More than 540 prepare to enter Church at rite
By Christopher S. Pineo
Catechumens, those who have never been baptized, and their godparents present themselves before Cardinal O'Malley at the 4:00 p.m. ceremony of the Rite of Election and Call to Continuing Conversion at the Cathedral of the Holy Cross, Feb. 17. Pilot photo/Christopher S. Pineo
SOUTH END -- More than 540 people preparing to enter the Church this Easter gathered at the Cathedral of the Holy Cross with family and supporters on the First Sunday of Lent, Feb. 17, for the Rite of Election and Call to Continuing Conversion.
Catechumens -- those who have never been baptized -- participated in the Rite of Election and candidates -- those who are Christian but not Catholic -- participated in the Call to Continuing Conversion, at both ceremonies.
Due to a large number of catechumens and candidates joining the Church, the archdiocese held two ceremonies for the different regions, West, North and South regions at 1:30 p.m. and 4:00 p.m. Central and Merrimack regions at 4:00 p.m.
Cardinal Seán P. O'Malley noted in his homily that similar ceremonies happened that day across the United States.
"Today it is a very special joy to welcome our new brothers and sisters in the Catholic Church. In the some 200 cathedrals in the United States, bishops are gathering today with this year's cohort of new Catholics -- adults who have been led by the spirit to join our community of faith," he said.
"There are about 150,000 who will be participating in the Rite of Election, on this the First Sunday of Lent, in the Cathedrals of the United States, so it is a very special day for all of us," he said.
In his homily, Cardinal O'Malley spoke directly to the catechumens and candidates.
"We welcome you and we thank you for responding to the call of grace that leads you to this commitment of discipleship in the Catholic Church," Cardinal O'Malley said.
He celebrated also the Catholic identity catechumens and candidates embraced that day by expressing to intention to join the worldwide community of the Church.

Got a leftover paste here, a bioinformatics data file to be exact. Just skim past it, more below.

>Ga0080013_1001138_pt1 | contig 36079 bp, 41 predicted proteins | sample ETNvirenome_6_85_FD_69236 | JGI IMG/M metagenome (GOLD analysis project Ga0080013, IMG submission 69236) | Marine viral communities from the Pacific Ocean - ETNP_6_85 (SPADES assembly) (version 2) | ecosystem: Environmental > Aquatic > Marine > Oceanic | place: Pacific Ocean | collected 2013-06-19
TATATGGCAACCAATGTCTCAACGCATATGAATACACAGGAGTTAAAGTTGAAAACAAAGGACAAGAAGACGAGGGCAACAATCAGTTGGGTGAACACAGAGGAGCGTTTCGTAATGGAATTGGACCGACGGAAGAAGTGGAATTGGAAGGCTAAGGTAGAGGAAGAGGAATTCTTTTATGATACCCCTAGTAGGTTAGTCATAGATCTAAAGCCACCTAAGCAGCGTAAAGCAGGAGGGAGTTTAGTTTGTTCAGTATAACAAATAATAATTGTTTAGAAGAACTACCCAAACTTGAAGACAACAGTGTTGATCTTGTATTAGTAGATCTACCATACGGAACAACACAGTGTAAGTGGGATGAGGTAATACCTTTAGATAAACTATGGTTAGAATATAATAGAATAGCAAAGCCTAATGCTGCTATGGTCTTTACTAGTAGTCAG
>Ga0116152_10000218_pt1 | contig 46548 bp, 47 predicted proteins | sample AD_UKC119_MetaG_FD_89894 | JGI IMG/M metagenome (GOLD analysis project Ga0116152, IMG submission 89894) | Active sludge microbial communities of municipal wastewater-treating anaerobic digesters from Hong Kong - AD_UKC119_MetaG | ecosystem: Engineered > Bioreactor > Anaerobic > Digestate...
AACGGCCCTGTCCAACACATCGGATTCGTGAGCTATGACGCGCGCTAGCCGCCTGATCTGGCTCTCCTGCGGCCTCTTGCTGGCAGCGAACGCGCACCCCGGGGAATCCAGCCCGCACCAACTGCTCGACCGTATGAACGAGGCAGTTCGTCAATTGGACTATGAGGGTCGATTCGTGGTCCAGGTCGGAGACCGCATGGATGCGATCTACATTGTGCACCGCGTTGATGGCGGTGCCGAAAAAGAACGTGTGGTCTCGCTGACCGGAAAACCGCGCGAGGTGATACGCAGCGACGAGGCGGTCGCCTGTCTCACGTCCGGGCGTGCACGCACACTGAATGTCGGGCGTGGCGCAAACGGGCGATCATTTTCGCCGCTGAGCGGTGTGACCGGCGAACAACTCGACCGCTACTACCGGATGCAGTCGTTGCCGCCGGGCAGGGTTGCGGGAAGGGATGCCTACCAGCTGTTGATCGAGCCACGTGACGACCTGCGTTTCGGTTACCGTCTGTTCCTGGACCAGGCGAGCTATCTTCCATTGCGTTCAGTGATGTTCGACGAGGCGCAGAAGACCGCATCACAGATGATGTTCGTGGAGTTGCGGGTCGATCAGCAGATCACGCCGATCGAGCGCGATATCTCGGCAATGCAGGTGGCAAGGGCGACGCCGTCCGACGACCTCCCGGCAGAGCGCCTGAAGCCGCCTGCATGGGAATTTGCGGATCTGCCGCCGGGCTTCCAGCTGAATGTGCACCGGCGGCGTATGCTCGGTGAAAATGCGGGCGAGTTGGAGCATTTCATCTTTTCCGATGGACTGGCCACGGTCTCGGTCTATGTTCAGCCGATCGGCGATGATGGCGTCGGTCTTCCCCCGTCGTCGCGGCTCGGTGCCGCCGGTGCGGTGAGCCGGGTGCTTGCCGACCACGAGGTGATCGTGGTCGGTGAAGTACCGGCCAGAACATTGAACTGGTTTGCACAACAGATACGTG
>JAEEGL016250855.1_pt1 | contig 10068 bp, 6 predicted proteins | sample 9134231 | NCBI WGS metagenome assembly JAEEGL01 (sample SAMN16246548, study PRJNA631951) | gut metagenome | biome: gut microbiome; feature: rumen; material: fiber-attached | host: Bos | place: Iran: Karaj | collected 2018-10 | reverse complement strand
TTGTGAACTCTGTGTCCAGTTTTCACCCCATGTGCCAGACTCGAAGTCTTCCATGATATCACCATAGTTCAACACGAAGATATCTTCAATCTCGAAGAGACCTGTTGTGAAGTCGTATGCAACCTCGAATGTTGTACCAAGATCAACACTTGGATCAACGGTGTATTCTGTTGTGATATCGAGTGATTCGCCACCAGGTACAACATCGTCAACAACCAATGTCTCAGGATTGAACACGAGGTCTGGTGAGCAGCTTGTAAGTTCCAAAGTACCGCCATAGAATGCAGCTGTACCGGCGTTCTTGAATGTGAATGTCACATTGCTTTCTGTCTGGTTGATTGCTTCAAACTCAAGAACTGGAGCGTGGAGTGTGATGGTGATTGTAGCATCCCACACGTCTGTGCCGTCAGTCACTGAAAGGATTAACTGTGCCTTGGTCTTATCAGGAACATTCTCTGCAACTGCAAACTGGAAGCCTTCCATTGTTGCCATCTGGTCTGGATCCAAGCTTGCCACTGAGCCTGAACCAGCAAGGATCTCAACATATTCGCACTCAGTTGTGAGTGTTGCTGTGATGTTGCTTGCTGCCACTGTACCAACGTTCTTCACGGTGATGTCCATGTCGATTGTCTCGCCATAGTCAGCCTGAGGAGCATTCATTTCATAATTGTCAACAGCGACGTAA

"We are more than one billion Catholics in the world. Don't worry, you are not going to have to learn all the names," he said.
"Catholic means universal, and that attribute certainly describes our Church and betokens God's universal love, which recognizes no boundaries or divisions, but simply one family of faith," he said.
After his homily, the cardinal began the Rite of Election.
First, the cardinal asked the godparents if the catechumens had faithfully listened to the word of God proclaimed by the Church, responded to the word by walking in God's presence, and shared the company of their Christian brothers and sisters while joining them in prayer. The cardinal then asked the catechumens if they wished to enter the life of the Church through the sacraments of baptism, confirmation and Eucharist.
The catechumens entered their names into the Book of the Elect, as the congregation sang "Amazing Grace."
"I now declare you to be members of the elect, to be initiated into the sacred mysteries at the next Easter Vigil," the cardinal told them.
In the Call to Continuing Conversion the cardinal asked if candidates had come to a deeper understanding of their baptism, reflected on the tradition of the Church, and advanced a life of love and service to others.
As the godparents had stood behind the catechumens placing a hand on the shoulder of each, sponsors did the same for the candidates, and responded, "They have."
Speaking to The Pilot afterward, Cardinal O'Malley said the laypeople in the Church should welcome new members of the Church through a focus on teaching the faith through example and Church programs.
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